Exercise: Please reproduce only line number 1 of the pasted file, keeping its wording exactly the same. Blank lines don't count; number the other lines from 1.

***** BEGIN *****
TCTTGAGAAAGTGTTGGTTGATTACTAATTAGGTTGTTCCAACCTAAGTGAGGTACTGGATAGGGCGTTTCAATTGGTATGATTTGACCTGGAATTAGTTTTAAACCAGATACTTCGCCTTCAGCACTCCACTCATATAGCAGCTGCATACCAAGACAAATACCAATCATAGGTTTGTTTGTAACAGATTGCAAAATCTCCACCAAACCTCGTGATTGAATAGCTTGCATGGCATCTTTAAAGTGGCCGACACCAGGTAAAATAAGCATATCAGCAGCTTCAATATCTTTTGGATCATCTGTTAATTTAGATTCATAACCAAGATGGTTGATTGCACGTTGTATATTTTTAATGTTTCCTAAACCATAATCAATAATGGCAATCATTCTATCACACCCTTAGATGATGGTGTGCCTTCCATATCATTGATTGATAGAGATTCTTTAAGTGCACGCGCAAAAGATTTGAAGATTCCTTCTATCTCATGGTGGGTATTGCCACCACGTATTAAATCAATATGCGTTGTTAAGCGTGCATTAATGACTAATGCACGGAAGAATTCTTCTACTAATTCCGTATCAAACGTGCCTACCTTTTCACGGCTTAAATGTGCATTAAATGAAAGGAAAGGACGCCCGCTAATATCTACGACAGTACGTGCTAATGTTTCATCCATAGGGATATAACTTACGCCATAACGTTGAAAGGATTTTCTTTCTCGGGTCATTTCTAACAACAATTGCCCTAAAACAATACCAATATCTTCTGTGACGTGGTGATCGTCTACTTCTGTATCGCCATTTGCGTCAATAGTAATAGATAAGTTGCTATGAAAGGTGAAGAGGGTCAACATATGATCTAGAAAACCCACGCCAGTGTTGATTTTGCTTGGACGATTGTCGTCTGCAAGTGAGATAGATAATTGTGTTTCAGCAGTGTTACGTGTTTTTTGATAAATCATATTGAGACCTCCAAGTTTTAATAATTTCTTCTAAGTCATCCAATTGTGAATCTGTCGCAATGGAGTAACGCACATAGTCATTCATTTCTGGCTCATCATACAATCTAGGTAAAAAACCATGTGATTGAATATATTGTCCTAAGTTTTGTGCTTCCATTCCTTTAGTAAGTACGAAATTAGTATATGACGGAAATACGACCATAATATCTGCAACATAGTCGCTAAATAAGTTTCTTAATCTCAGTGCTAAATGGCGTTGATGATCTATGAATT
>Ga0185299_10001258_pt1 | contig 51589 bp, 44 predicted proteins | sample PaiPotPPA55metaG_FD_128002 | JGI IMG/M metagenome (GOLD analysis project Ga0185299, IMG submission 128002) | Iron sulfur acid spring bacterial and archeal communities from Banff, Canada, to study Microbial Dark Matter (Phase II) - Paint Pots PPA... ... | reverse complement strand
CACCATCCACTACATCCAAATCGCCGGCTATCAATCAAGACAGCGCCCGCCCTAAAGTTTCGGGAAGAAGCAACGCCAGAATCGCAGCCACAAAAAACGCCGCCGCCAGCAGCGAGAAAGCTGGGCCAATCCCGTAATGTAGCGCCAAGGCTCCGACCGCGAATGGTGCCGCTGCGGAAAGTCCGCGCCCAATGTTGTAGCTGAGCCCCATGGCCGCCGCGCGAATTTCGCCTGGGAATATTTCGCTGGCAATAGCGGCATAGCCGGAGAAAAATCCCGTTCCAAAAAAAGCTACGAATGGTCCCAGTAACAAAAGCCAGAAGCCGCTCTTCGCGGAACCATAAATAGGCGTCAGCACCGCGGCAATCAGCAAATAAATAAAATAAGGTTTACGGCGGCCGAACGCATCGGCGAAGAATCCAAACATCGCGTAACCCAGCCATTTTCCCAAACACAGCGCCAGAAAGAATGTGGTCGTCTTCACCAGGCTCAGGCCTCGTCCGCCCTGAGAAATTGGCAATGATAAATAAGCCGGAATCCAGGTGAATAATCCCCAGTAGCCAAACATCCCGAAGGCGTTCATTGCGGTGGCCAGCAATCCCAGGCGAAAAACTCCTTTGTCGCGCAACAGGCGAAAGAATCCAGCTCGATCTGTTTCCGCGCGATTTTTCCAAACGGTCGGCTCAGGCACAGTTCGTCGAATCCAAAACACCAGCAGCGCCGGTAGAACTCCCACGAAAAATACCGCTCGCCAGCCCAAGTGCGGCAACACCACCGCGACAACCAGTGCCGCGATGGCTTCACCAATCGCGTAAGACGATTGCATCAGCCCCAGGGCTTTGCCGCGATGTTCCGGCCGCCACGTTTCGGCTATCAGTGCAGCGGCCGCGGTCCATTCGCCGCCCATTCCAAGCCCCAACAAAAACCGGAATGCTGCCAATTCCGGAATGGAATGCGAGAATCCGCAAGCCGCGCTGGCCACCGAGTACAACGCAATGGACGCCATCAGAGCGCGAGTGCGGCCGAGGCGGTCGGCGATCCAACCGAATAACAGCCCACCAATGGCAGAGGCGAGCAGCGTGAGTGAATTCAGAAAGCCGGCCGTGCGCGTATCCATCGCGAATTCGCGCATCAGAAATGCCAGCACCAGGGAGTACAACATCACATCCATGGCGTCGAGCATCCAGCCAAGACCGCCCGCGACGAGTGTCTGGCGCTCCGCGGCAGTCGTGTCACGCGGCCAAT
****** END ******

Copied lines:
TCTTGAGAAAGTGTTGGTTGATTACTAATTAGGTTGTTCCAACCTAAGTGAGGTACTGGATAGGGCGTTTCAATTGGTATGATTTGACCTGGAATTAGTTTTAAACCAGATACTTCGCCTTCAGCACTCCACTCATATAGCAGCTGCATACCAAGACAAATACCAATCATAGGTTTGTTTGTAACAGATTGCAAAATCTCCACCAAACCTCGTGATTGAATAGCTTGCATGGCATCTTTAAAGTGGCCGACACCAGGTAAAATAAGCATATCAGCAGCTTCAATATCTTTTGGATCATCTGTTAATTTAGATTCATAACCAAGATGGTTGATTGCACGTTGTATATTTTTAATGTTTCCTAAACCATAATCAATAATGGCAATCATTCTATCACACCCTTAGATGATGGTGTGCCTTCCATATCATTGATTGATAGAGATTCTTTAAGTGCACGCGCAAAAGATTTGAAGATTCCTTCTATCTCATGGTGGGTATTGCCACCACGTATTAAATCAATATGCGTTGTTAAGCGTGCATTAATGACTAATGCACGGAAGAATTCTTCTACTAATTCCGTATCAAACGTGCCTACCTTTTCACGGCTTAAATGTGCATTAAATGAAAGGAAAGGACGCCCGCTAATATCTACGACAGTACGTGCTAATGTTTCATCCATAGGGATATAACTTACGCCATAACGTTGAAAGGATTTTCTTTCTCGGGTCATTTCTAACAACAATTGCCCTAAAACAATACCAATATCTTCTGTGACGTGGTGATCGTCTACTTCTGTATCGCCATTTGCGTCAATAGTAATAGATAAGTTGCTATGAAAGGTGAAGAGGGTCAACATATGATCTAGAAAACCCACGCCAGTGTTGATTTTGCTTGGACGATTGTCGTCTGCAAGTGAGATAGATAATTGTGTTTCAGCAGTGTTACGTGTTTTTTGATAAATCATATTGAGACCTCCAAGTTTTAATAATTTCTTCTAAGTCATCCAATTGTGAATCTGTCGCAATGGAGTAACGCACATAGTCATTCATTTCTGGCTCATCATACAATCTAGGTAAAAAACCATGTGATTGAATATATTGTCCTAAGTTTTGTGCTTCCATTCCTTTAGTAAGTACGAAATTAGTATATGACGGAAATACGACCATAATATCTGCAACATAGTCGCTAAATAAGTTTCTTAATCTCAGTGCTAAATGGCGTTGATGATCTATGAATT